We recommend using Atom to create and edit Python programs. You may use other code editors, but we will be using Atom in lecture.

To install Atom, go to the Atom website . You should see a yellow "Download" button, which has your computer system's OS information above it. Click on that button.

Configuring Preferences

Python treats spaces and tabs very differently. If you accidentally put a tab in your program when a space was expected or vice versa, it could cause your program to crash. And you will have a hard time finding it because both tabs and spaces look exactly the same.

Most of the time, this is not a problem. However, we must first configure Atom so that indentation is consistent across all of our files. First, open Atom. Then, open the Settings menu option; in Windows, it is under the File category, and in Mac, it is under Atom (and is named Preferences ). Then, in the settings window that opens, select the Editor category, and scroll down. First, check the boxes "Show Indent Guide" and "Show Invisibles" so that your settings match this image:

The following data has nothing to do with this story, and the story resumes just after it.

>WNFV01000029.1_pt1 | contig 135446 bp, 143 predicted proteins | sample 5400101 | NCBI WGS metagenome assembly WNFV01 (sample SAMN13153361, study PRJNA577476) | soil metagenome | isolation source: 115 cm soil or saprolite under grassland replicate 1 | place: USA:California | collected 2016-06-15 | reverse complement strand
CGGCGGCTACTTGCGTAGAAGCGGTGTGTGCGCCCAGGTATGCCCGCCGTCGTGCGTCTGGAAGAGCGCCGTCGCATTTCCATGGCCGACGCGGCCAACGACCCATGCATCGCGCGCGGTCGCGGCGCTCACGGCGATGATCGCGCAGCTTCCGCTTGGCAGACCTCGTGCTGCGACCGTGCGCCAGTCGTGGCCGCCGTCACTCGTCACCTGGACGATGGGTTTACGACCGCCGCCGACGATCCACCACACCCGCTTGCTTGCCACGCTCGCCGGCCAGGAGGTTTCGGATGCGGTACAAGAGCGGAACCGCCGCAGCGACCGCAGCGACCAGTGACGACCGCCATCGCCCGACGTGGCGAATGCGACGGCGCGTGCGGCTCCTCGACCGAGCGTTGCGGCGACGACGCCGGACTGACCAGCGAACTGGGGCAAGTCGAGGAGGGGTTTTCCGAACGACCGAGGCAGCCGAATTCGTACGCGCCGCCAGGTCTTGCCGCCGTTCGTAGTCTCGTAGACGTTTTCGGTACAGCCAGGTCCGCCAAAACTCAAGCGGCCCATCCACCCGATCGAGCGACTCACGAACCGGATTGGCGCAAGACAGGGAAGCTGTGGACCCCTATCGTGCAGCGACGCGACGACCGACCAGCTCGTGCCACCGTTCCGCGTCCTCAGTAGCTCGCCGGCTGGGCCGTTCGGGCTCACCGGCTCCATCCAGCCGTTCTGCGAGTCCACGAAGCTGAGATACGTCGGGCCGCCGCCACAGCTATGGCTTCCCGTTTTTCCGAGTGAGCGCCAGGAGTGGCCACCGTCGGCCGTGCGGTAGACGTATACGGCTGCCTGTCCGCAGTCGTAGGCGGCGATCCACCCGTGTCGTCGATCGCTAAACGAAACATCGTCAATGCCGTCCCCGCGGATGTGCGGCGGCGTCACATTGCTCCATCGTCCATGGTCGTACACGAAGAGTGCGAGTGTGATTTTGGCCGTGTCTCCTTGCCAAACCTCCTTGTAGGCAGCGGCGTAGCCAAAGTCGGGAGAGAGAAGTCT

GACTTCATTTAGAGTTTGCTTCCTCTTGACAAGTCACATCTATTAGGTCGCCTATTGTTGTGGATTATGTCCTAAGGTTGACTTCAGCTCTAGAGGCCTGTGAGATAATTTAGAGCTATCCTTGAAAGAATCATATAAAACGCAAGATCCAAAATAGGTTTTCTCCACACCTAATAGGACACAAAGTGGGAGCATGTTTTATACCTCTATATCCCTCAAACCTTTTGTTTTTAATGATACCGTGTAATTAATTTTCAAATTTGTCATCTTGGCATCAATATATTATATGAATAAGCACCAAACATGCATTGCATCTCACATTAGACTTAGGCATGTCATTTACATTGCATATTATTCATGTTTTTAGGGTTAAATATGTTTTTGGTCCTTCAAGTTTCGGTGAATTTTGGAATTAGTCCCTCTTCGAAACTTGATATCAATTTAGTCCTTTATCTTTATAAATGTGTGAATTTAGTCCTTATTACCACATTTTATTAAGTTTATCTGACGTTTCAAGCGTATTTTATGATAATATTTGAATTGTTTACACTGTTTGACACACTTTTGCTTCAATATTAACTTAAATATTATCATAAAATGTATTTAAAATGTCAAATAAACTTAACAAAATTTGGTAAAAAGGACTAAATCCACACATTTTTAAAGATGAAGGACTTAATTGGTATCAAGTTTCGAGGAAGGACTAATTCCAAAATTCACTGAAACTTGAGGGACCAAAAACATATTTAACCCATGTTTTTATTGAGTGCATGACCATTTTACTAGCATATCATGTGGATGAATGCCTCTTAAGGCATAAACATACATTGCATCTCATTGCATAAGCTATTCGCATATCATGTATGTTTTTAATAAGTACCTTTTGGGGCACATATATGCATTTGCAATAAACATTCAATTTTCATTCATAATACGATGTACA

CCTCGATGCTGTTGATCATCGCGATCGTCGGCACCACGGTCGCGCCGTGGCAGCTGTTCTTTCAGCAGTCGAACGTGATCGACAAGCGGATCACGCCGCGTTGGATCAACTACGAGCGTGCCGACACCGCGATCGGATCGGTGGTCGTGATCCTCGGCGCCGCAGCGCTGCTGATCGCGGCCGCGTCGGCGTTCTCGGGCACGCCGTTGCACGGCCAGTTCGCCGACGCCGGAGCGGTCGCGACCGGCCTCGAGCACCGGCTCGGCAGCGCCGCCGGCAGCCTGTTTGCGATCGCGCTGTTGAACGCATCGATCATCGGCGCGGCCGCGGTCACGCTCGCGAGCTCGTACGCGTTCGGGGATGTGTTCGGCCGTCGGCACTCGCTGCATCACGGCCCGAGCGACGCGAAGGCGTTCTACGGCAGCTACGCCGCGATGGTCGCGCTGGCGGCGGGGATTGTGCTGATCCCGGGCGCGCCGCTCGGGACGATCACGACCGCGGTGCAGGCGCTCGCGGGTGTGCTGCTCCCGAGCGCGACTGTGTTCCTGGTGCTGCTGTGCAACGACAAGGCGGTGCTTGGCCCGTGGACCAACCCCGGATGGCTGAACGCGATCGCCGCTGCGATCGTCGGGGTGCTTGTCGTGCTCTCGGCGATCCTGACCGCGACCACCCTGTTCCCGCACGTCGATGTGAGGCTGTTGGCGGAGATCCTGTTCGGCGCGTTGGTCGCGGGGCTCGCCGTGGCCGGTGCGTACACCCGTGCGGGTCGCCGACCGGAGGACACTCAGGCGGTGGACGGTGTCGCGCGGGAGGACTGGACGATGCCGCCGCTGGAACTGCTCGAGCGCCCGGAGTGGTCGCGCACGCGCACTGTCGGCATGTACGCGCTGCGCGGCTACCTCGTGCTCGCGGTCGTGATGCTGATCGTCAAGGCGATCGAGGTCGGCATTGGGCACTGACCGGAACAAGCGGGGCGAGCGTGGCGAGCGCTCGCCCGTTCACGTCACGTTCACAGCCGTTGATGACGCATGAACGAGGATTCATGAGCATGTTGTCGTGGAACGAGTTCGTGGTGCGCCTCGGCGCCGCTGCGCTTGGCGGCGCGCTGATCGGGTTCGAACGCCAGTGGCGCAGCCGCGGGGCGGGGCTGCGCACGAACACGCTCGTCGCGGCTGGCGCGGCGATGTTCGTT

Click for Bigger Image

This will allow you to see both tabs and spaces, and to tell the difference between both. Spaces will look like light dots which are centered vertically on each line. Tabs will look like two '>' characters next to each other. These are illustrated in the examples below.

Atom with Tabs (Bad) Spaces Only (Good)

Continue scrolling down. Change the value in "Tab Length" to 4, and click on the value in "Tab Type". This should open a drop-down menu. Select "soft". This will make Atom automatically replace all Tabs you input with 4 spaces. After configuring, these two settings should look like this:

Click for Bigger Image